We want to open this week to avoid 'catastrophe' say Leeds restaurant owners in 'survival mode'

With the announcement of the lockdown exit strategy roadmap looming, we spoke to a number of your favourite restaurants in Leeds about the prospect of possibly not being allowed to open until May.
Lily Prescott, aged 24, is the newest owner of Wapentake in Leeds city centreLily Prescott, aged 24, is the newest owner of Wapentake in Leeds city centre
Lily Prescott, aged 24, is the newest owner of Wapentake in Leeds city centre

Prime Minister Boris Johnson told all restaurants they must close from November 5 at the start of the second national lockdown - and in Leeds they have not reopened since.

He is set to make an announcement on Monday which will set out his exit strategy from the third national lockdown, detailing dates of when hospitality venues such as restaurants can reopen.

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It is expected that the Prime Minister will say restaurants can reopen their doors in May - but with a maximum of two households allowed to sit together and with the return of the Rule of Six.

Sam Fish, from The Tetley Bar and Kitchen on Hunslet Road in Leeds said she wants to see the "evidence detailing why hospitality needs to be closed until May".

She added: ​"Whilst I'm all for keeping people as safe as possible, hospitality is consistently being treated with tougher restrictions than most and the effects are going to be catastrophic for the industry."

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Lily Prescott took over Leeds city centre's Wapentake as co-owner with friend Connor at the start of November, so the pair have never had the chance to open the restaurant, café and bar as owners.

The 24-year-old said "things haven't quite gone to plan" for them.

Lily added: "When we took over the lease at the start of November, we really thought that by now we would have been able to open.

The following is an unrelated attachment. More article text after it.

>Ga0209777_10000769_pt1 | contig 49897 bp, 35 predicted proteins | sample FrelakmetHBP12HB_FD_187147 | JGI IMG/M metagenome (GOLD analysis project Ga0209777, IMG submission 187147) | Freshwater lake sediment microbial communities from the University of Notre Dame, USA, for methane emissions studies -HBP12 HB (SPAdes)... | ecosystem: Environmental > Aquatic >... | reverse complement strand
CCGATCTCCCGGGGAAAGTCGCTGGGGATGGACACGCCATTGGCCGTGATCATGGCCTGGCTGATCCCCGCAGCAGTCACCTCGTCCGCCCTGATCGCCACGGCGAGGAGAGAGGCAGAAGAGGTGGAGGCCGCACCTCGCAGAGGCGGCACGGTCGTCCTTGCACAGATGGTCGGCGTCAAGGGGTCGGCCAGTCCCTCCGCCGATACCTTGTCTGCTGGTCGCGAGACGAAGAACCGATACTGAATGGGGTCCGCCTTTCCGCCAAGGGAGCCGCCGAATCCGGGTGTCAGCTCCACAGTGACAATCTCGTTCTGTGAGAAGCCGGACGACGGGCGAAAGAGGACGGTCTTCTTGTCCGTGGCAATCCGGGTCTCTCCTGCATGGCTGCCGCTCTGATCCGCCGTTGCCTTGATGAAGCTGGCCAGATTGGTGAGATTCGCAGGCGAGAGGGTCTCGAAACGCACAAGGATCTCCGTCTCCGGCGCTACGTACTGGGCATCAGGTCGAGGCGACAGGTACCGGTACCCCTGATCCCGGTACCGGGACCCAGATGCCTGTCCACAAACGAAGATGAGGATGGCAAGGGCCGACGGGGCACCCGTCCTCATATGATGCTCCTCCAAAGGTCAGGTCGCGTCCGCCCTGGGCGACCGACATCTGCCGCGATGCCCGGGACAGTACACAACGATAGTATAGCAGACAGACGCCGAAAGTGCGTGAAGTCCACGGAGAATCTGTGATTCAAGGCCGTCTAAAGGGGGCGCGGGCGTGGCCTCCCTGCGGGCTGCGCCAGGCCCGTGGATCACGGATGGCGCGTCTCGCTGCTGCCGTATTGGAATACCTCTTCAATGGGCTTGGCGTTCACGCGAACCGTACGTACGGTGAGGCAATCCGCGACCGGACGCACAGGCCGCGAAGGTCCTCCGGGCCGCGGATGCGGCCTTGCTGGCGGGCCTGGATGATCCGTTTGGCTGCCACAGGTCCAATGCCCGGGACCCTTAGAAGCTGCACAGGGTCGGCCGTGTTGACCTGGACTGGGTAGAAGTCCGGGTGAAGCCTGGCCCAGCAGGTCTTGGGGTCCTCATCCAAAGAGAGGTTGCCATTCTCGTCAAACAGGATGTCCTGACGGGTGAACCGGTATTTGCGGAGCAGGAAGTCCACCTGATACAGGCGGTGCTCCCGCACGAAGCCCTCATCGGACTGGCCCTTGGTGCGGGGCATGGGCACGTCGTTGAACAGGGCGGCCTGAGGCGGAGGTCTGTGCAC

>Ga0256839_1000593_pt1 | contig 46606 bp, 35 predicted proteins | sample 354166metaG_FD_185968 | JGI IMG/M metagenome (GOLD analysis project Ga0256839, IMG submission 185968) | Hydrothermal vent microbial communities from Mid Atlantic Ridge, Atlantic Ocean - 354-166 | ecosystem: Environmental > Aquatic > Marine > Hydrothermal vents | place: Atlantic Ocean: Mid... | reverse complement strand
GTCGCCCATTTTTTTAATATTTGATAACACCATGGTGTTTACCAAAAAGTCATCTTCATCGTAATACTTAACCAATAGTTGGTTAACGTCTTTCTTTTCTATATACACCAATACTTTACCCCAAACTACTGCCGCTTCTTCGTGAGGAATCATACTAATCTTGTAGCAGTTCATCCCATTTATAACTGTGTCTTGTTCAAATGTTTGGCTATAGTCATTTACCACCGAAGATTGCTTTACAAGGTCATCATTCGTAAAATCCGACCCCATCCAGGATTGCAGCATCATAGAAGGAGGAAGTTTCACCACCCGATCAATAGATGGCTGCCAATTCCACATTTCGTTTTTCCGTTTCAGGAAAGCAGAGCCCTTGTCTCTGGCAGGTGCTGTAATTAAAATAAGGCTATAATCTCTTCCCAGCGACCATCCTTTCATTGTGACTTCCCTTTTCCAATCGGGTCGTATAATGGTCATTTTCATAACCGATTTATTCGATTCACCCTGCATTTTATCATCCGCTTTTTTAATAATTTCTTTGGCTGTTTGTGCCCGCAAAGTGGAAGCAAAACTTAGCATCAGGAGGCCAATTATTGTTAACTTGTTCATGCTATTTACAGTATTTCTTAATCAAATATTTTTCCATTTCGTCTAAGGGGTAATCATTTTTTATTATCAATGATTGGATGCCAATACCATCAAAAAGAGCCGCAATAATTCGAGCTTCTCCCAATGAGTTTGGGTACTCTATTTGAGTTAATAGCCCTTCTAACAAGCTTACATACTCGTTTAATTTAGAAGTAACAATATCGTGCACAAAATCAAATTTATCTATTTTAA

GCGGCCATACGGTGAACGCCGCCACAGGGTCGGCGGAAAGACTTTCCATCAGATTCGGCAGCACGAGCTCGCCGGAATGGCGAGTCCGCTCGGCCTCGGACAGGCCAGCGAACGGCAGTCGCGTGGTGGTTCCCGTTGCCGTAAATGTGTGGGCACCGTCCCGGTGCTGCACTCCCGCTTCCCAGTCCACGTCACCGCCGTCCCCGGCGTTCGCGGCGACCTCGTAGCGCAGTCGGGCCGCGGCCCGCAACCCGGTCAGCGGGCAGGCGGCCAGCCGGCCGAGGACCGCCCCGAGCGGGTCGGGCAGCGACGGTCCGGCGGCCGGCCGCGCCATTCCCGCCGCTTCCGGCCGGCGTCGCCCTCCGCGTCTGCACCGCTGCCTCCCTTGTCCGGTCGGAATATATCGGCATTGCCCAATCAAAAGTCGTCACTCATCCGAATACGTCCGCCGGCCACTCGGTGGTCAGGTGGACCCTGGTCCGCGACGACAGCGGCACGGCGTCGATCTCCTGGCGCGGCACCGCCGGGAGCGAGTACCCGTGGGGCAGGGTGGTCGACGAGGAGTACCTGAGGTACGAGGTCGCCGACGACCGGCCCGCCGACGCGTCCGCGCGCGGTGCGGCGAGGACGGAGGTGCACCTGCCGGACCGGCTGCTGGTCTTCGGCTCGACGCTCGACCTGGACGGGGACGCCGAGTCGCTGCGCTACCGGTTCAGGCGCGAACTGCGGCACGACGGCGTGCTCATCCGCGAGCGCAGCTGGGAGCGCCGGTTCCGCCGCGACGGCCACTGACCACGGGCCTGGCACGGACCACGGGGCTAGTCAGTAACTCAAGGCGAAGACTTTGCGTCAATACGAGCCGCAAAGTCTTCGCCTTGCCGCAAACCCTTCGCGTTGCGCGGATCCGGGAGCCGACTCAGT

"We opened for takeaway for a bit but it really wasn't worth it for us with the amount it costs to run.

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"Town is so dead at the moment and one staff member has already had to leave us and get another job.

"It's really difficult for them because if you work in hospitality you just have no idea if or even when we'll be back.

"We don't know our staff having barely had the chance to work with them and because we're new owners we've only been eligible for one Government grant.

"We were 16 days too late for the other one."

The owner of the Kirkgate venue knew that taking over a restaurant venue during a pandemic was a "big risk" but she didn't expect it to be such a long road before opening.

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Lily, from Bramhope, said: "This roadmap will put us in yet another difficult situation because last time with all the restrictions given when people were allowed to open it just didn't work.

"We don't need curfews and to serve meals with drinks because in a restaurant environment, it's controlled anyway.

"I knew that newly owning a venue in a pandemic would be a risk, but not like this.

"It has been stressful and a long road, but I'm hoping it will all work out.

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"I just can't wait to get to know all my customers, I'm really excited to open properly and it can only get better from here."

--> Simon Fogal is the festival director for Chow Down at Leeds Indie Food and he thinks "we have all had enough on locking down amongst other arguments as to what constitutes a substantial meal or 10pm curfew".